Fisking South Park, Season 1, Ep 1


South Park is a foul mouthed, crude show on Comedy Central that has been running for 16 seasons. The show is set from a kid’s perspective, lambasting and commenting on everything. No, seriously, everything. And with that short but sweet intro, I’m launching into the abyss of reviewing/fisking every episode of South Park (that I possibly can, without going mad). I will start with the first episode aired, entitled “Cartman Gets an Anal Probe”.

The story is simple enough. We are introduced to Stan Marsh, Kyle Broflovski, Eric Cartman and Kenny McCormick, who are 8 year olds waiting at a school bus stop in snowy Colorado. Kyle’s little brother, Ike, is trying to follow him to school, so he plays “Kick the Baby” and punts Ike back into the front yard. Eric tells the boys he had a dream about aliens abducting him, and the boys try to tell him that it was not a dream, it was really “Visitors”. Chef, the school lunchroom chef and the boy’s favorite grownup, comes by to tell them there was a UFO sighting last night. As the children board the bus, they watch Ike get kidnapped by the “Visitors”.

In school, Kyle tries to get his teacher, Mr Garrison, to release him from class so Kyle can go save his brother. But when Cartman starts farting balls of flame from a probe the aliens left in his ass, they realize they have bigger problems.

From the opening, the show makes it clear that it will deal with these issues with all the tact and care that the creators believed they had when they were 8 year old boys. I was going to make a joke here about the level of that tact and care being absolutely none, but I realized how ageist and sexist this would be. I’ve met many eight year old boys, and many younger boys, and they have all the capacity for empathy and caring just the same as girls of that age do, and as much as any individual does at that time. They really are mirrors of the world around them, and that’s actually why I feel this show often works so well. The cruelty, or selfishness, or selflessness of the kids in response to the insanity of the world around them shows the issues that often are much less complicated than we make them out to be, and at the same time, have a more complex impact than we imagine.

Throughout the first episode, we have a few running jokes, some of which continue through the rest of the series, the first being Cartman’s refusal to admit that he is fat and eats too much. This starts as teasing from the boys, but its not aggressive in the context, because they are obviously concerned when Cartman seems to have lost sleep. Stan, Kyle and Kenny are not painted as bullies by the script, but more choose to push Cartman’s buttons as much as he does the same.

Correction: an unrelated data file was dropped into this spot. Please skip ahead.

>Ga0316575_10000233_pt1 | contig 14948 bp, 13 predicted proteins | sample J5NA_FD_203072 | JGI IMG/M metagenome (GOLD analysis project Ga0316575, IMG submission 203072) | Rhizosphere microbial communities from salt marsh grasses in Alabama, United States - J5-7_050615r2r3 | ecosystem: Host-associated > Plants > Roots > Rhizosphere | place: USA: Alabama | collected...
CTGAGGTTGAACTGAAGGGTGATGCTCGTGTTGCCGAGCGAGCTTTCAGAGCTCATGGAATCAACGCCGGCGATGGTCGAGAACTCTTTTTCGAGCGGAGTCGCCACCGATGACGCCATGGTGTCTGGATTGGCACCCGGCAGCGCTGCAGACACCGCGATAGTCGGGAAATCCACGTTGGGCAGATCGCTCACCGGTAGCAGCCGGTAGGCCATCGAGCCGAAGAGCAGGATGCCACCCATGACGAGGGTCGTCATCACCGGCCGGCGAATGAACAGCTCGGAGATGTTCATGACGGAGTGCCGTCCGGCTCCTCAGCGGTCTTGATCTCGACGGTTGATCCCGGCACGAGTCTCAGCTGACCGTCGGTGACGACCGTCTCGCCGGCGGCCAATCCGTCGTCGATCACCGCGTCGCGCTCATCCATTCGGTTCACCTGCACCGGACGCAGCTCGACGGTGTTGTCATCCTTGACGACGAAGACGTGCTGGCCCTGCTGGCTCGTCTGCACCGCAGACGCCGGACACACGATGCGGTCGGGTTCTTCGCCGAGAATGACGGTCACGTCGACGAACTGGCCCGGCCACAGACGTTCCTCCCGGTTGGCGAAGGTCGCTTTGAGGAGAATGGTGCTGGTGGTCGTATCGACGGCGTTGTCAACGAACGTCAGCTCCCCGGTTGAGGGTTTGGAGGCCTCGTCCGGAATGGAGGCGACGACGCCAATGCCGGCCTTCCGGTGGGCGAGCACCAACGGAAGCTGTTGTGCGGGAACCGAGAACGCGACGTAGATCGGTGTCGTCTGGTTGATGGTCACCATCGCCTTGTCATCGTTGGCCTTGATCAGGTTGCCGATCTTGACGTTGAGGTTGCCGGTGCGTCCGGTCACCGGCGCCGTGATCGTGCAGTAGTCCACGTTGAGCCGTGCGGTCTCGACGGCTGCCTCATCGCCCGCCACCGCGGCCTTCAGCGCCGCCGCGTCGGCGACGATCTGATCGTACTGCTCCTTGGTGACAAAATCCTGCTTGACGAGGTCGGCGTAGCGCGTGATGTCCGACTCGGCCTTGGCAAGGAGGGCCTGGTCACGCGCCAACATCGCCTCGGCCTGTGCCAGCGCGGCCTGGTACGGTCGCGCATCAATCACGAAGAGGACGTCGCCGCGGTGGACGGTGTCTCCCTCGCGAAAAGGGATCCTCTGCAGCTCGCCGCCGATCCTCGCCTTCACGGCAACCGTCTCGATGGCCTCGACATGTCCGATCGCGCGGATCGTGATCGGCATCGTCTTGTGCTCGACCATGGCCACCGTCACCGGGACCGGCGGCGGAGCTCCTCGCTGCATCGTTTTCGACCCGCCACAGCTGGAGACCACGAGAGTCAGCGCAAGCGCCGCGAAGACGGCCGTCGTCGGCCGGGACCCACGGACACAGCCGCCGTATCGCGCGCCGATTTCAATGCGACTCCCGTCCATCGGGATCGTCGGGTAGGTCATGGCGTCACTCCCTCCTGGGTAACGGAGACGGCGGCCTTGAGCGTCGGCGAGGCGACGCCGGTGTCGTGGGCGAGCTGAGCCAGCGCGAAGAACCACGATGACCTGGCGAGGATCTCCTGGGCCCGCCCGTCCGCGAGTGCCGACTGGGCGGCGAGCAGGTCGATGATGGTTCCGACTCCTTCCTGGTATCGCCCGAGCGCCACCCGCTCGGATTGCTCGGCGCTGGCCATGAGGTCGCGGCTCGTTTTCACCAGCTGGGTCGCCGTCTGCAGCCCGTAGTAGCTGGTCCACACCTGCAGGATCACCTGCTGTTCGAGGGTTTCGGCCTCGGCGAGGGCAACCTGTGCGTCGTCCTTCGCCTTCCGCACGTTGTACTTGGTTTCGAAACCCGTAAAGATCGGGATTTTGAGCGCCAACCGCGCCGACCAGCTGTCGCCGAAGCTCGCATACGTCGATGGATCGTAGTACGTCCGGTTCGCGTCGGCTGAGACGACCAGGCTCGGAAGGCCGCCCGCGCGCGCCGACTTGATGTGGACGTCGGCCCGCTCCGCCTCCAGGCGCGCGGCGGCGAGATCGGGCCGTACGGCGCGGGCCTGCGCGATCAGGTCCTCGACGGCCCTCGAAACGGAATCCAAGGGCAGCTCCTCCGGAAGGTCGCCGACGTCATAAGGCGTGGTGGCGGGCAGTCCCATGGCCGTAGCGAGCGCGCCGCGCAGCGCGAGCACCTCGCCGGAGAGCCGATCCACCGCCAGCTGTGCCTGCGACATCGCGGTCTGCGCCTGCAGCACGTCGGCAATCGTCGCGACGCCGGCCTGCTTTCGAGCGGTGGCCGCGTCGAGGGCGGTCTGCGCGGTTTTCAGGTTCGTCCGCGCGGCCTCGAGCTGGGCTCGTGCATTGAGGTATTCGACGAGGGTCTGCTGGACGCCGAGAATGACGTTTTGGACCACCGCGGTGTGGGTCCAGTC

What’s interesting is that Cartman’s oft repeated defense of just being “big boned” is not his own invention, it’s what his absentminded, overindulgent mother tells him to say. The narrative actually makes a point to show that from the beginning, Mrs Cartman is shown offering him completely ridiculously unwholesome food (powder doughnut pancake surprise, chocolate chicken potpie, and the now infamous cheesy poofs).
Cartman, however, makes the connection between his weight and his food, and says

“I don’t want powder doughnut pancake surprise! All the kids at school call
me fat!”

Mrs Cartman immediately starts to baby talk to him and infantilize him. His frustration at this mounts, until he finally give in. This leads to him abusing his cat later, which is a very common way that children try to gain control of their environment when they are feeling upset.

The second joke is the very idea of an anal probe. The boys all think the idea sounds hilarious, and as soon as Cartman expresses fear of the idea, they tease him about it. The anal probe makes Cartman fart fireballs, set things and people on fire, walk funny, and eventually sprout a giant satellite dish.


However, it is obvious that Cartman is scared, and at the end of the episode, he yells out:

“Why is it that everything today has involved things either going in or coming out of MY ASS?! I’m sick of it!”

The entire episode, he has denied that anything was done to him, and that it would have had any lasting impact. Oddly enough, it lines up with how some men handle rape/assault. Denial, then acceptance that it happened, but denial that there are any lasting effects, then utter anger that things keep happening to them that are not part of the normal narrative.

The third running joke is of Stan vomiting on himself every time he tries to talk to his crush, Wendy. This is both grotesque and very effective. Stan literally sabotages his own efforts to be nice to Wendy as the gender narrative usually dictates, but this works out as a wonderful reversal at the end of the episode, where Wendy is vomited on by Stan, and instead of running away, she and Stan bond over trying to identify the foods in the vomit, silhouetted romantically against a full moon.



No kitty! Bad Kitty!! No Kitty, this is MY pot pie!!! MOMM!!! Kitty’sbeing a dildo!!


Well then I know a certain kitty kitty who’s sleeping with mommy tonight!



Yeah! Check this one out!
(to Ike)
Ready Ike? Kick the baby
Don’t kick the baby.
Kick the baby.
Kyle kicks his brother down the icy road.

Can I PLEASE be excused from class?
I don’t know, Kyle. Did you ask Mr.
I don’t want to ask Mr. Hat, I’m
asking YOU!
Oh, I think you should ask Mr. Hat.
Mr. Hat, may I please be excused from
Well Kyle, NO! You hear me? You go
to hell, you go to hell and you die!
Hmm, guess you’ll have to take your
seat, Kyle.


Whoa, maybe you can kiss her.
Or slip her the tongue.
Mmmph mrrr mff Mrmmph
What? How do you know she has a cat?